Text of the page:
Gaucher disease is an autosomal recessive, lysosomal storage disorder, caused by a mutation in the acid β-glucosidase gene, located on chromosome 1q21. This results in the accumulation of the substrate glucosylceramide and other glycolipids due to a deficiency of beta-glucocerebrosidase. Gaucher disease is divided into three phenotypic forms:
- Type I disease (or nonneuropathic type) is most common. It involves bone disease, anemia, an enlarged spleen and thrombocytopenia. Type I affects both children and adults.
- Type II disease (or acute infantile neuropathic Gaucher disease) usually begins in infancy with severe neurologic involvement and is rapidly progressive leading to death by age 2-4 years
- Type III disease (chronic neuropathic form) may cause liver, spleen, and brain complications. Often more slowly progressive, patients may survive into the third or fourth decade.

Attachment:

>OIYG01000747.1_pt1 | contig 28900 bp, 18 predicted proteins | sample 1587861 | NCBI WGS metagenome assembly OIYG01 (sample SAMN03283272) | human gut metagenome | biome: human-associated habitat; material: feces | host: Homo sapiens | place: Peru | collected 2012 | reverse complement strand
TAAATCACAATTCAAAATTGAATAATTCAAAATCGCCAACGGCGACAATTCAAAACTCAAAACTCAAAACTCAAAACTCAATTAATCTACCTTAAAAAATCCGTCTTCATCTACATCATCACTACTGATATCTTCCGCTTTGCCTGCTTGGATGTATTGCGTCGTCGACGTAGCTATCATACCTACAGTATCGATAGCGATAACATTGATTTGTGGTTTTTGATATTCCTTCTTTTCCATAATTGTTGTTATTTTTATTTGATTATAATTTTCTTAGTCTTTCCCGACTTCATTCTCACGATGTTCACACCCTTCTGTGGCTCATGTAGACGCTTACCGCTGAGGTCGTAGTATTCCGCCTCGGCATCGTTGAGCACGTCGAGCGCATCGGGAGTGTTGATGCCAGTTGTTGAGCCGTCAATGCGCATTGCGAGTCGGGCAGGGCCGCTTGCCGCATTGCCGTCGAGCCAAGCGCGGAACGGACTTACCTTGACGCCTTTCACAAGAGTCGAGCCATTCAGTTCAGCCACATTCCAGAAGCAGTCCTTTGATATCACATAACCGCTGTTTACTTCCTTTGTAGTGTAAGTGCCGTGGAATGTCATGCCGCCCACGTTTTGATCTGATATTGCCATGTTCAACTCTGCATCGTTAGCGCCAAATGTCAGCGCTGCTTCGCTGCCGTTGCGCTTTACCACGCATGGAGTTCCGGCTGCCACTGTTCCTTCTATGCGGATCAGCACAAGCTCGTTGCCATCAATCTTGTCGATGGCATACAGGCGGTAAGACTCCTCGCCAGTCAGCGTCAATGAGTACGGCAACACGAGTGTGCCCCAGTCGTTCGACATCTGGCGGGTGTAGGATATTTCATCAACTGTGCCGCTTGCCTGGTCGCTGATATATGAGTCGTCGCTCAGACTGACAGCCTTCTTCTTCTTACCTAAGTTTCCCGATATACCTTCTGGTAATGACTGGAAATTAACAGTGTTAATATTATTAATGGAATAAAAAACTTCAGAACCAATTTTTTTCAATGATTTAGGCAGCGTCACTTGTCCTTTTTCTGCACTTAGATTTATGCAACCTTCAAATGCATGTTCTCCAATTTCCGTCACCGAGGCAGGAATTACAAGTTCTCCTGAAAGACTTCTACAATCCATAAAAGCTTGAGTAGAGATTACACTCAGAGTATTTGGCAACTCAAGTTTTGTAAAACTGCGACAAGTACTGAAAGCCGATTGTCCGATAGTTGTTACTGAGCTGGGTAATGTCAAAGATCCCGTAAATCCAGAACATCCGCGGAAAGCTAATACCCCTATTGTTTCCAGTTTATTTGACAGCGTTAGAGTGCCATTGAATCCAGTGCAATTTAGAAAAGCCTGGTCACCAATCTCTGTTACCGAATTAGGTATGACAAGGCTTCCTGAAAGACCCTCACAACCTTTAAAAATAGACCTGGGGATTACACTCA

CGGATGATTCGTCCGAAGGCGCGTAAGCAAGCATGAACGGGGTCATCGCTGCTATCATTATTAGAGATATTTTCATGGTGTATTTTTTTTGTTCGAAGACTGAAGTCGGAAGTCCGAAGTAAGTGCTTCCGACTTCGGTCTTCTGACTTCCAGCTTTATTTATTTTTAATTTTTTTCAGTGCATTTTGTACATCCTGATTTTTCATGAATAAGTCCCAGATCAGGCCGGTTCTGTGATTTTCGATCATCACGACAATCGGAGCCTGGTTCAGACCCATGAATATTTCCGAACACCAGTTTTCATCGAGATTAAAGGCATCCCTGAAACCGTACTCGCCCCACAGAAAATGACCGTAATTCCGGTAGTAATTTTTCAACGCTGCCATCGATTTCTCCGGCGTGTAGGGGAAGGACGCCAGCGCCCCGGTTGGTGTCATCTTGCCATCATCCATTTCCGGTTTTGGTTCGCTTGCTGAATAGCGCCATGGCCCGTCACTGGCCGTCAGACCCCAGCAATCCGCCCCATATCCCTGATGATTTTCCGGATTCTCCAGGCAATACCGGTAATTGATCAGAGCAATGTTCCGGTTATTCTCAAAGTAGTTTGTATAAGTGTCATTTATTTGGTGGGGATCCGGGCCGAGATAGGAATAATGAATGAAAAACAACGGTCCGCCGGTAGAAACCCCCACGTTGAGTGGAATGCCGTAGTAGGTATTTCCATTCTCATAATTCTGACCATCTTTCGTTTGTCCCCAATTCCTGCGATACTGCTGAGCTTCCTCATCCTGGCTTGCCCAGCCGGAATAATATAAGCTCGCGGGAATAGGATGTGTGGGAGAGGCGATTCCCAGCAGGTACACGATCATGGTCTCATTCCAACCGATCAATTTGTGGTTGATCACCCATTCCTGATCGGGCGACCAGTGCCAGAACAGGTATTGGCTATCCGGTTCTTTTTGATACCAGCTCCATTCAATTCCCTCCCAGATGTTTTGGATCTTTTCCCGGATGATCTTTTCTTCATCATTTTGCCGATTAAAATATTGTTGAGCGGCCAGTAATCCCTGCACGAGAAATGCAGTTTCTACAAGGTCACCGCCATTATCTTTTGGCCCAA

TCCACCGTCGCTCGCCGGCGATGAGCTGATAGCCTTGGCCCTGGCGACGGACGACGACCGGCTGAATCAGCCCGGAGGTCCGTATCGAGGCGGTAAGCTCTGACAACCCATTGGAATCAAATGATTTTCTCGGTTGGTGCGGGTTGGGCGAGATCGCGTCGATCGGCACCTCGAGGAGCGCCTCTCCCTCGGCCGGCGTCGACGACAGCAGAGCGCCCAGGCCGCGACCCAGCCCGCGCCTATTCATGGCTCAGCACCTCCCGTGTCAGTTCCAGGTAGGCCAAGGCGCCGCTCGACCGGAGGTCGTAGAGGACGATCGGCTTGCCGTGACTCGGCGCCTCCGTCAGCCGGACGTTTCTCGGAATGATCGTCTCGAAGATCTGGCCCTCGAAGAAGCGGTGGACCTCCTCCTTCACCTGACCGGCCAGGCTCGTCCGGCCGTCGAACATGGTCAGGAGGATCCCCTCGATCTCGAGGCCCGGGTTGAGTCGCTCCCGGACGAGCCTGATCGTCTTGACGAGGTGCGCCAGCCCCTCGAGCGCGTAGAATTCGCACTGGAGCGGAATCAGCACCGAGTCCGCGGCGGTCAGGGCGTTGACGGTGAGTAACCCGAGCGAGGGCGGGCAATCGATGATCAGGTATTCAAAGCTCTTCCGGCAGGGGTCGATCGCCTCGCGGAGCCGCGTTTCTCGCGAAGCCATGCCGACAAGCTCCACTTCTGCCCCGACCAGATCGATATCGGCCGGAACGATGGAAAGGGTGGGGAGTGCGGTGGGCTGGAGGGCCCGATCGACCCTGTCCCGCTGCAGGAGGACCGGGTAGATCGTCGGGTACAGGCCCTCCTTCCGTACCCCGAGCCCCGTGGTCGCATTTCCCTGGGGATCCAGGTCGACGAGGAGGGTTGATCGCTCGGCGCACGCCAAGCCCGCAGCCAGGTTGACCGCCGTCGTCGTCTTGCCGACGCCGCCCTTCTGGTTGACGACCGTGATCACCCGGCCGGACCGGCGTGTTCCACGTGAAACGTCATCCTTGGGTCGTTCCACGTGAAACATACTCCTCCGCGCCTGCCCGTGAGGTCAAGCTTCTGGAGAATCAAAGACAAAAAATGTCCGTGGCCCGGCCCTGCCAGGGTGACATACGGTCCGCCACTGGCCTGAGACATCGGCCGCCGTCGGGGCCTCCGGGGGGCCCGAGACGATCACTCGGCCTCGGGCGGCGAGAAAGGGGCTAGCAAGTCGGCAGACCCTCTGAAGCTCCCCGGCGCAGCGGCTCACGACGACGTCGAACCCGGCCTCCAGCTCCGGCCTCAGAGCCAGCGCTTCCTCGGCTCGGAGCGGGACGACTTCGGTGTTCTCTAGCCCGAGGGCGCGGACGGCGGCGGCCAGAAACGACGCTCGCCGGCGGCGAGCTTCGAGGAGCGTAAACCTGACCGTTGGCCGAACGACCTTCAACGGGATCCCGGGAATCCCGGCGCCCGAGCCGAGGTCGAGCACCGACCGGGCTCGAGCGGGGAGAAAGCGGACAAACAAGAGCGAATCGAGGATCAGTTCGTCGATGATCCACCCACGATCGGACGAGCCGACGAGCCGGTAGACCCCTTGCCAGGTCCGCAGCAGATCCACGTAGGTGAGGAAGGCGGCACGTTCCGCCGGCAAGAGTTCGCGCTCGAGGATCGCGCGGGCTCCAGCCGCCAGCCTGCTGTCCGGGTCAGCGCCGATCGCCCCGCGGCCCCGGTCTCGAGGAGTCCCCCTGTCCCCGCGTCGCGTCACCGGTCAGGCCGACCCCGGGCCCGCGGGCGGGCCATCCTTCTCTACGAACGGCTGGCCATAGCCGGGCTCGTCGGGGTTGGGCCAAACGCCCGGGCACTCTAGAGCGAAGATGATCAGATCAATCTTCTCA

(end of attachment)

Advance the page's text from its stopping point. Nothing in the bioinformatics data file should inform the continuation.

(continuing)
High carrier frequency in individuals of Ashkenazi Jewish descent (1:16)
Major Phenotypic Features
- Bone lesions
- Hematologic changes
- Enlarged spleen (splenomegaly)
- Enlarged liver (hepatomegaly)
- Cognitive impairment
Enzyme replacement and substrate reduction therapies may be effective. Some patients may benefit from blood transfusion. Other patients may require joint replacement surgery to improve mobility and quality of life. Other treatment options include antibiotics for infections, anti-epileptics for seizures, bisphosphonates for bone lesions, bone marrow transplants, and liver transplants.